The Obama administration is warning that the FBI will lose legal tools critical to national security investigations at a time of heightened threats of terrorism if Congress fails to renew key USA Patriot Act provisions by midnight Sunday.
“What you’re doing essentially is you’re just playing national security Russian roulette,” a senior administration official said at a press briefing Wednesday. “That’s a game that you can play. But we urge Congress not to play that game with these uncontroversial authorities.”
Attorney General Loretta E. Lynch said Wednesday that a failure to act would cause “a serious lapse in our ability to protect the American people.”
The appeal came with four days to go before the expiration of three legal authorities, one of which — Section 215 of the Patriot Act — has been used to justify a controversial National Security Agency collection program that President Obama wants Congress to replace.
The administration is making a big push to try to sway public opinion as Sen. Rand Paul (R-Ky.), a presidential candidate, appears intent on taking a stand against mass surveillance that could well take Congress past a June 1 deadline to renew the authorities.
Paul in particular is opposed to the NSA program that collects large troves of “metadata” on Americans’ phone calls — numbers, times and durations — from phone companies for later search by intelligence analysts.
Obama also wants the NSA to end its mass data collection, but Paul wants to go further than the administration and says the bill that the White House has endorsed — the USA Freedom Act — lacks sufficient reforms. That bill passed the House this month by an overwhelming 338-to-88 margin. But the Senate on Saturday did not reach the 60 votes necessary to proceed to debate on the bill, and Majority Leader Mitch McConnell (R-Ky.) ordered members to come back from their Memorial Day recess a day early – this Sunday — to act on the issue just hours ahead of the midnight deadline.
The USA Freedom Act, a second senior administration official said, is “the only clear path” to end bulk collection, secure surveillance reforms and preserve the three authorities that national security officials say are crucial to terrorism and spy probes.
Lost in the public debate, the administration says, is the “noncontroversial” use of Section 215, to gather records on individuals, officials said. It is used in about 200 terrorism and spy investigations a year, they said. A second tool is the “roving wiretap,” which enables the FBI to use one warrant to wiretap a spy or terrorist suspect who is constantly switching cellphones. Those two in particular are of “tremendous value,” the first official said.
A third tool allows the FBI to surveil a “lone wolf” suspect who cannot be tied to a foreign terrorist group such as al-Qaeda. It has never been used, but officials said it is a valuable authority they do not want to lose.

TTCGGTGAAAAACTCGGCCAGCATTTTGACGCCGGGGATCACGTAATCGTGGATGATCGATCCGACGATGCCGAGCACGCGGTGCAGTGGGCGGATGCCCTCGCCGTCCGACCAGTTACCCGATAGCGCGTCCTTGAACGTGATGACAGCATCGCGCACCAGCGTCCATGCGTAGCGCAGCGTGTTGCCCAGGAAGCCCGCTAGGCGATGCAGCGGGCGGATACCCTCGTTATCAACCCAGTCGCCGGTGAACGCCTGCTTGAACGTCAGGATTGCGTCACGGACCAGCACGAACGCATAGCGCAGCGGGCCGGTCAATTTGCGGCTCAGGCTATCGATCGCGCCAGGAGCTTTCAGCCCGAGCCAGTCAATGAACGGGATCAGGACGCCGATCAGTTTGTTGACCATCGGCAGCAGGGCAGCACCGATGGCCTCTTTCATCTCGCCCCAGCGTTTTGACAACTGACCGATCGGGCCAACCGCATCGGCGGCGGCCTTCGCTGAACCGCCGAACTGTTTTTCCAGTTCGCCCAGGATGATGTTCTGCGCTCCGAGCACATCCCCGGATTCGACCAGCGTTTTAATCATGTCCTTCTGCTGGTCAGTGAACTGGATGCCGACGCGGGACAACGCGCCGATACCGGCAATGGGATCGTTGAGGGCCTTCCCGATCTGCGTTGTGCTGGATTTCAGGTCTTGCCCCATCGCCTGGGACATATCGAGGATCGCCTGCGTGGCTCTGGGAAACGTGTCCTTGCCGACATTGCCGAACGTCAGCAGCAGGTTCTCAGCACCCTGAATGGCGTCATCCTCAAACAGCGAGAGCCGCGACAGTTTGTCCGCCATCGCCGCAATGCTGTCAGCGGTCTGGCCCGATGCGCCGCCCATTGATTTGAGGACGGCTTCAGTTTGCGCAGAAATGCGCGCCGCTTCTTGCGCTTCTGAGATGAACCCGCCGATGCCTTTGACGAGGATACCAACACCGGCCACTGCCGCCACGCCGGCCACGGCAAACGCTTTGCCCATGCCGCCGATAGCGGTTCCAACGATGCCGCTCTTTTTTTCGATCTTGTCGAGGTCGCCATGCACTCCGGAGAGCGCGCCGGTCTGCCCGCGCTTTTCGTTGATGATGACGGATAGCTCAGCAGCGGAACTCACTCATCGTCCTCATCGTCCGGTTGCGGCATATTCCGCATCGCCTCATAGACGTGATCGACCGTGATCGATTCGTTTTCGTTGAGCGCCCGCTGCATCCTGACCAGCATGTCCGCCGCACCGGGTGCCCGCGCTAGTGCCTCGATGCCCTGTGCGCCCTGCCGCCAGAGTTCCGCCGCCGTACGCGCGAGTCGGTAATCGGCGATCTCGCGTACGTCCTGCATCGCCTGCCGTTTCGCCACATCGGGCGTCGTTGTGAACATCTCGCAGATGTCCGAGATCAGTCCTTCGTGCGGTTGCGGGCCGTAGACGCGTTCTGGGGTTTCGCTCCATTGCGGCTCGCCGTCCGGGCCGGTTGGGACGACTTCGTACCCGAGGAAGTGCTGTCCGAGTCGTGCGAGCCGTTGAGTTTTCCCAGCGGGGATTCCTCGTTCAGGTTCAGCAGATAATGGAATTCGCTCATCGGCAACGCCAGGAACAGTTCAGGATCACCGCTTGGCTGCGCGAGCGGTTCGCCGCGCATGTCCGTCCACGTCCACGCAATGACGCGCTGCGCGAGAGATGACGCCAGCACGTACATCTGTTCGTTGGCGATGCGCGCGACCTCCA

The USA Freedom Act includes a six-month transition period during which collection would continue. After that, the idea is that the phone companies would push records to the NSA that are linked to individual terrorist suspects and the NSA bulk collection would end.
But even if Congress passes USA Freedom on Sunday, it is likely that a temporary lapse of collection will occur, the officials said. That is because the Justice Department will need to apply to a special surveillance court for a new order to collect data and that could take several days. The government would ask the Foreign Intelligence Surveillance Court to act quickly, the first official said. “But I think it’s reasonable to assume that at least you’re talking a three-to-four-day period to get this thing” authorized.
It is possible that the order could involve retroactive collection to cover the gap, the second official said.
If the Senate does not pass USA Freedom on Sunday, the NSA collection will shut down. It will take the agency eight hours to turn off servers that receive the metadata, a third senior official said.
The companies for their part will have to power off the systems that send the data, the official said.
The administration said that even if the authorities lapse, they will continue to push for passage of USA Freedom. “We think it’s the right compromise,” the second official said.
Officials expressed uncertainty about whether they could use a grandfather clause in the law to renew orders for existing national security investigations under individual Section 215 orders and using the roving wiretap authority. “I think we’re going to do an assessment, see where we are when they expire and then work to make appropriate arguments,” the first official said.
“What my colleague is illustrating here is that there’s doubt about that now,” the second official said. “There’s unnecessary risk that’s being put on these ongoing investigations because of the failure of Congress to act.”
Mike DeBonis contributed to this report.